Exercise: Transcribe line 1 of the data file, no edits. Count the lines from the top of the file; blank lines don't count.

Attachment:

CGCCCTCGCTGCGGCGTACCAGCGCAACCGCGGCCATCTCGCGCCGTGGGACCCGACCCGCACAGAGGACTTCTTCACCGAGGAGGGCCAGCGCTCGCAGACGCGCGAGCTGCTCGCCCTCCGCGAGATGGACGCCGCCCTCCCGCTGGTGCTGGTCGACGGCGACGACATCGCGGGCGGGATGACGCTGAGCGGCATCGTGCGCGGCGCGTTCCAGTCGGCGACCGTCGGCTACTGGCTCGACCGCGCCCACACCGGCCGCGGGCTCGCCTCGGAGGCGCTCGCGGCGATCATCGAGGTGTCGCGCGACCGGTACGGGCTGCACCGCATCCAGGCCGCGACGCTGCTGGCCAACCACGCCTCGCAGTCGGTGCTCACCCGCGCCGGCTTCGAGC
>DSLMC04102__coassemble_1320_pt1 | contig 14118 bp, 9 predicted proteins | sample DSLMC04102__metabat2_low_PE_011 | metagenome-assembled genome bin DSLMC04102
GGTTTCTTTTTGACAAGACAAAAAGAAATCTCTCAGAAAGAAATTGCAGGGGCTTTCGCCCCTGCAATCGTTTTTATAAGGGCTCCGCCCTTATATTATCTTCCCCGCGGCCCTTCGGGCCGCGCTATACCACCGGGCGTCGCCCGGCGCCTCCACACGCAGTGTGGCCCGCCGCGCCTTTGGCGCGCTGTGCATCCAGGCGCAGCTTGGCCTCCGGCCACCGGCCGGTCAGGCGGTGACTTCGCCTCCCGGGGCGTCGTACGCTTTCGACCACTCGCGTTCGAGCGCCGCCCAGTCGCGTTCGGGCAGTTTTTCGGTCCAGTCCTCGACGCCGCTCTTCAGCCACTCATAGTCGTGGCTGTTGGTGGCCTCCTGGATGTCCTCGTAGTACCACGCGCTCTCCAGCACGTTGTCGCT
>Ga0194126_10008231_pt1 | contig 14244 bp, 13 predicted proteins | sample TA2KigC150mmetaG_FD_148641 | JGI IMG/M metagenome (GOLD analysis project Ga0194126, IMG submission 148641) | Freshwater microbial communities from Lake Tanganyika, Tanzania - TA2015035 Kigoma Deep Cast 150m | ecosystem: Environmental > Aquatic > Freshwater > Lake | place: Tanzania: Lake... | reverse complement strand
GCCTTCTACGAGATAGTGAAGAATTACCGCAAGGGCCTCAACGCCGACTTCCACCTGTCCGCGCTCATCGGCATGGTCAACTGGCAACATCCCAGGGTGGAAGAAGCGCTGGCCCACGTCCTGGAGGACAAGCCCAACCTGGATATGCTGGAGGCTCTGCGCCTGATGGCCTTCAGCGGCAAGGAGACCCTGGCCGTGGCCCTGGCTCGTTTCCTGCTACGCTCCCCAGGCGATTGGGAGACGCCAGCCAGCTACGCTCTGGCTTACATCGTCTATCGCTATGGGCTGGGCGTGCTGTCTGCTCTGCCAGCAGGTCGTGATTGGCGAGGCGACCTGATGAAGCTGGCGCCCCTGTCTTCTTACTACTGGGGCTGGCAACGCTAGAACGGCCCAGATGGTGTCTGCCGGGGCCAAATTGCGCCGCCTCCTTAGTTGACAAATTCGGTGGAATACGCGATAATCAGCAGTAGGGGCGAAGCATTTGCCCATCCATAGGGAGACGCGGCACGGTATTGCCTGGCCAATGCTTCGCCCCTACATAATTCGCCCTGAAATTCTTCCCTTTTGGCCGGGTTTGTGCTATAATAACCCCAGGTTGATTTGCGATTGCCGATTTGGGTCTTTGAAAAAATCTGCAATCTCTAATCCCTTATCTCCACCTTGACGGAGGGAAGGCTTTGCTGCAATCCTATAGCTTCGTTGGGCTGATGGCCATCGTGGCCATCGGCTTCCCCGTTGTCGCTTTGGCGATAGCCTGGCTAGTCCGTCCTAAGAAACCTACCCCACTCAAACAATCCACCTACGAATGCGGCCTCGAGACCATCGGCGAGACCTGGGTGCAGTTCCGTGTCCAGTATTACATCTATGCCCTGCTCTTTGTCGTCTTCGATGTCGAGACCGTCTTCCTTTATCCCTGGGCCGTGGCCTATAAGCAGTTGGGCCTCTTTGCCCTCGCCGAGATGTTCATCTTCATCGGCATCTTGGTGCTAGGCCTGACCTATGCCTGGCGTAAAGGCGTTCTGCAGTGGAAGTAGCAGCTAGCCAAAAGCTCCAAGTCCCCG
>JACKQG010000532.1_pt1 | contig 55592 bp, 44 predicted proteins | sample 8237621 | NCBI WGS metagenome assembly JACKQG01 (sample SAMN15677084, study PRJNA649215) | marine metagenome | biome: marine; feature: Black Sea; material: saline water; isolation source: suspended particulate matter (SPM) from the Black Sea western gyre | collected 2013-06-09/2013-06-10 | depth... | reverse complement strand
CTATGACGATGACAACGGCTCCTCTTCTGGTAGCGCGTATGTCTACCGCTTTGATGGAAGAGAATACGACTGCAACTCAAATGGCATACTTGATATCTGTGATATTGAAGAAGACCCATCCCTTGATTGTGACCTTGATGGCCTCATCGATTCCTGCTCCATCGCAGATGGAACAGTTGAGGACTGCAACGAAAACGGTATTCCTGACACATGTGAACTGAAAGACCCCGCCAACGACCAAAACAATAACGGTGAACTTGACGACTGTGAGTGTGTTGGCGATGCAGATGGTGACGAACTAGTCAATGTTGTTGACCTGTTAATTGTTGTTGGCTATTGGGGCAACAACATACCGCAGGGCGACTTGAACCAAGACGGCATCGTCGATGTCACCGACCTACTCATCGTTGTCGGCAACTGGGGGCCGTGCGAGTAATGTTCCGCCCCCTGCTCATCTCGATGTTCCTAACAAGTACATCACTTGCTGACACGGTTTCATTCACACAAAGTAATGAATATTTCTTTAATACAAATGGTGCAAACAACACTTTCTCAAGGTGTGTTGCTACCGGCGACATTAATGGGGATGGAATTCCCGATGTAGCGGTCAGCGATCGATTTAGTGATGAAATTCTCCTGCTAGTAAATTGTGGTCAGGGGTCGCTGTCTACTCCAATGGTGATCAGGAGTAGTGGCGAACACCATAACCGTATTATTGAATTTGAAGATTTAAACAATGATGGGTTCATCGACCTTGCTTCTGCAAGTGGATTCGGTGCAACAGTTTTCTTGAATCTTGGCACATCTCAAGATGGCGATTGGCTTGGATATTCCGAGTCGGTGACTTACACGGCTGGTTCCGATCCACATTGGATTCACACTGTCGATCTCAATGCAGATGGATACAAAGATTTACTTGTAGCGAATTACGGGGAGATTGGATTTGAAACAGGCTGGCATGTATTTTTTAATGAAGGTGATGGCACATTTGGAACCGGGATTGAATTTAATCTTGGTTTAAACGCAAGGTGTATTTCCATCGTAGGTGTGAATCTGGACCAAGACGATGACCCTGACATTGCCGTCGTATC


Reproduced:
CGCCCTCGCTGCGGCGTACCAGCGCAACCGCGGCCATCTCGCGCCGTGGGACCCGACCCGCACAGAGGACTTCTTCACCGAGGAGGGCCAGCGCTCGCAGACGCGCGAGCTGCTCGCCCTCCGCGAGATGGACGCCGCCCTCCCGCTGGTGCTGGTCGACGGCGACGACATCGCGGGCGGGATGACGCTGAGCGGCATCGTGCGCGGCGCGTTCCAGTCGGCGACCGTCGGCTACTGGCTCGACCGCGCCCACACCGGCCGCGGGCTCGCCTCGGAGGCGCTCGCGGCGATCATCGAGGTGTCGCGCGACCGGTACGGGCTGCACCGCATCCAGGCCGCGACGCTGCTGGCCAACCACGCCTCGCAGTCGGTGCTCACCCGCGCCGGCTTCGAGC